The Importance of Estate Planning for Young Adults: What Parents Need to Know About the Law and a Child’s Eighteenth Birthday

Decorating a dorm room, rushing a fraternity or sorority, choosing a major, experiencing independence from parents, joining the workforce, taking a year off to decide what comes next – just a few things young adults can encounter after graduating from high school. Estate planning, however, is not usually on a young adult’s radar, but this is exactly when one should make sure some parts of the estate planning process are in order.

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Surviving Spouse Elective Share Rights in Tennessee

Under Tennessee statutory law, a surviving spouse may take an “elective share” of the deceased spouse’s estate in lieu of what has been provided for him or her in the will or through the laws of intestacy. This law provides a mechanism for protecting the rights of surviving spouses who may not have received what they consider a fair share of the decedent’s estate. For individuals concerned about having their wishes altered by such an election, several estate planning tools remain available to minimize the risks associated with the elective share.

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Revocation of a Will by Marriage, Divorce or Birth of a Child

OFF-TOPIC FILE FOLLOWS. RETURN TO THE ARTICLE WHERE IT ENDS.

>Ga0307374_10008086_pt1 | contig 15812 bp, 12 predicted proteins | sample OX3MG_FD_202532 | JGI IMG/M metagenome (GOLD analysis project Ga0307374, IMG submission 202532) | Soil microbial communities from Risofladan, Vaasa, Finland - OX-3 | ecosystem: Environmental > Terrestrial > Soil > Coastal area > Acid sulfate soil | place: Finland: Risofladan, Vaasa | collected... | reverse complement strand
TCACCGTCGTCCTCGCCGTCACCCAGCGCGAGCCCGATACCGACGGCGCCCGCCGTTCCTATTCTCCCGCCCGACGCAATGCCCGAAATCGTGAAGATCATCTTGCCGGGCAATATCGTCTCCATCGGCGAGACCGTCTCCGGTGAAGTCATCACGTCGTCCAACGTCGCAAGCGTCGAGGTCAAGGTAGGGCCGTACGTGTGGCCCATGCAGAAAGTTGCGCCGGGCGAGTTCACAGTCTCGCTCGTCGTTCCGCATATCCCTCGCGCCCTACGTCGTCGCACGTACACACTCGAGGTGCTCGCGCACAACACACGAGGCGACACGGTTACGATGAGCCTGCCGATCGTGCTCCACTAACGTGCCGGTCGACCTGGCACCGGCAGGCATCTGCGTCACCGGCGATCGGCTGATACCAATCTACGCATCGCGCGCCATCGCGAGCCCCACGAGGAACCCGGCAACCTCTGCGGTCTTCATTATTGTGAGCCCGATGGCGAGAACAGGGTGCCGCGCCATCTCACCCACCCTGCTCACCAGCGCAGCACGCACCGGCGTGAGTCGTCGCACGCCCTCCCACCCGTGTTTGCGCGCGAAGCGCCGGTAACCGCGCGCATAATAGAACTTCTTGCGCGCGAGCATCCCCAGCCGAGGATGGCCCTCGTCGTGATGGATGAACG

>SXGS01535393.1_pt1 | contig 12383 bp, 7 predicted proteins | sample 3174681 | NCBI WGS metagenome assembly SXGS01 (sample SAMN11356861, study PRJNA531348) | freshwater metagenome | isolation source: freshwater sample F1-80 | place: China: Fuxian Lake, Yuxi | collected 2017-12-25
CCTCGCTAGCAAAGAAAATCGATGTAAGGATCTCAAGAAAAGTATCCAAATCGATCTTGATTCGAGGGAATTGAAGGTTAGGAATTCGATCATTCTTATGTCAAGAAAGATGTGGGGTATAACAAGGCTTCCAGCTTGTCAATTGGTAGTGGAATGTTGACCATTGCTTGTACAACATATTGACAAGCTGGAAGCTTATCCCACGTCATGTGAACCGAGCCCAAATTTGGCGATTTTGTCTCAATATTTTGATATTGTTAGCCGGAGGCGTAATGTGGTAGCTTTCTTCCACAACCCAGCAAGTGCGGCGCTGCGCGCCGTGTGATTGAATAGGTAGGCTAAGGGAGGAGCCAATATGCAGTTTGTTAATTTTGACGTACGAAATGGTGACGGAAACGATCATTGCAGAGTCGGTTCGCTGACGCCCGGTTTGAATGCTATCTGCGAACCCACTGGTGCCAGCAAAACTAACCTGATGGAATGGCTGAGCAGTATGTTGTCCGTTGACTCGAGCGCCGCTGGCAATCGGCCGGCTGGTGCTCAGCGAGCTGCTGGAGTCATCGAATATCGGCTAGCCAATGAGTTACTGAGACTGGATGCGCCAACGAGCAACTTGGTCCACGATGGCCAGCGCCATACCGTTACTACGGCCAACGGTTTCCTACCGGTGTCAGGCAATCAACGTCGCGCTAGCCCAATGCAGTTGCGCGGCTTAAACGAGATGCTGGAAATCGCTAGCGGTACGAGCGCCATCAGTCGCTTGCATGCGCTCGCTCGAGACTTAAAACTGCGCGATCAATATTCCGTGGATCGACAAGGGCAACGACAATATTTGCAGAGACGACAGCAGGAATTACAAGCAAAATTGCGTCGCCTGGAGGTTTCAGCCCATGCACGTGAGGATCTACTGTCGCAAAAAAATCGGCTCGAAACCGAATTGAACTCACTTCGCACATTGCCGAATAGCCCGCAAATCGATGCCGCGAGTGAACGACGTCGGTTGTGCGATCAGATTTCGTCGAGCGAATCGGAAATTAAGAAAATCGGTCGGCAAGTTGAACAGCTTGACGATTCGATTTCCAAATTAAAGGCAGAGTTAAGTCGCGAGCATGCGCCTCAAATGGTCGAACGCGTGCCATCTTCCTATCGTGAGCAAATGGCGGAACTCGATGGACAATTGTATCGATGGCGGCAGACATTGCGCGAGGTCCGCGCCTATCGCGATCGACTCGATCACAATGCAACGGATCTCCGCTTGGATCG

When navigating the estate planning process, many individuals have questions regarding the durability of their wills and wonder how often they should be updating their documents. In considering these questions, take inventory of recent life events that may have occurred after a will’s execution as some of these milestones can trigger automatic revocation of a will.

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Spendthrift Trusts: Protecting the Beneficiary

There is an ever-present concern for providing the next generation with the right tools for success. While parents do their best to impart their own financial wisdom upon their children, some individuals require extra help. In terms of estate planning, this concern creates an additional need that is separate from personal asset protection and instead focuses on implementing strategies that protect intended beneficiaries from themselves.

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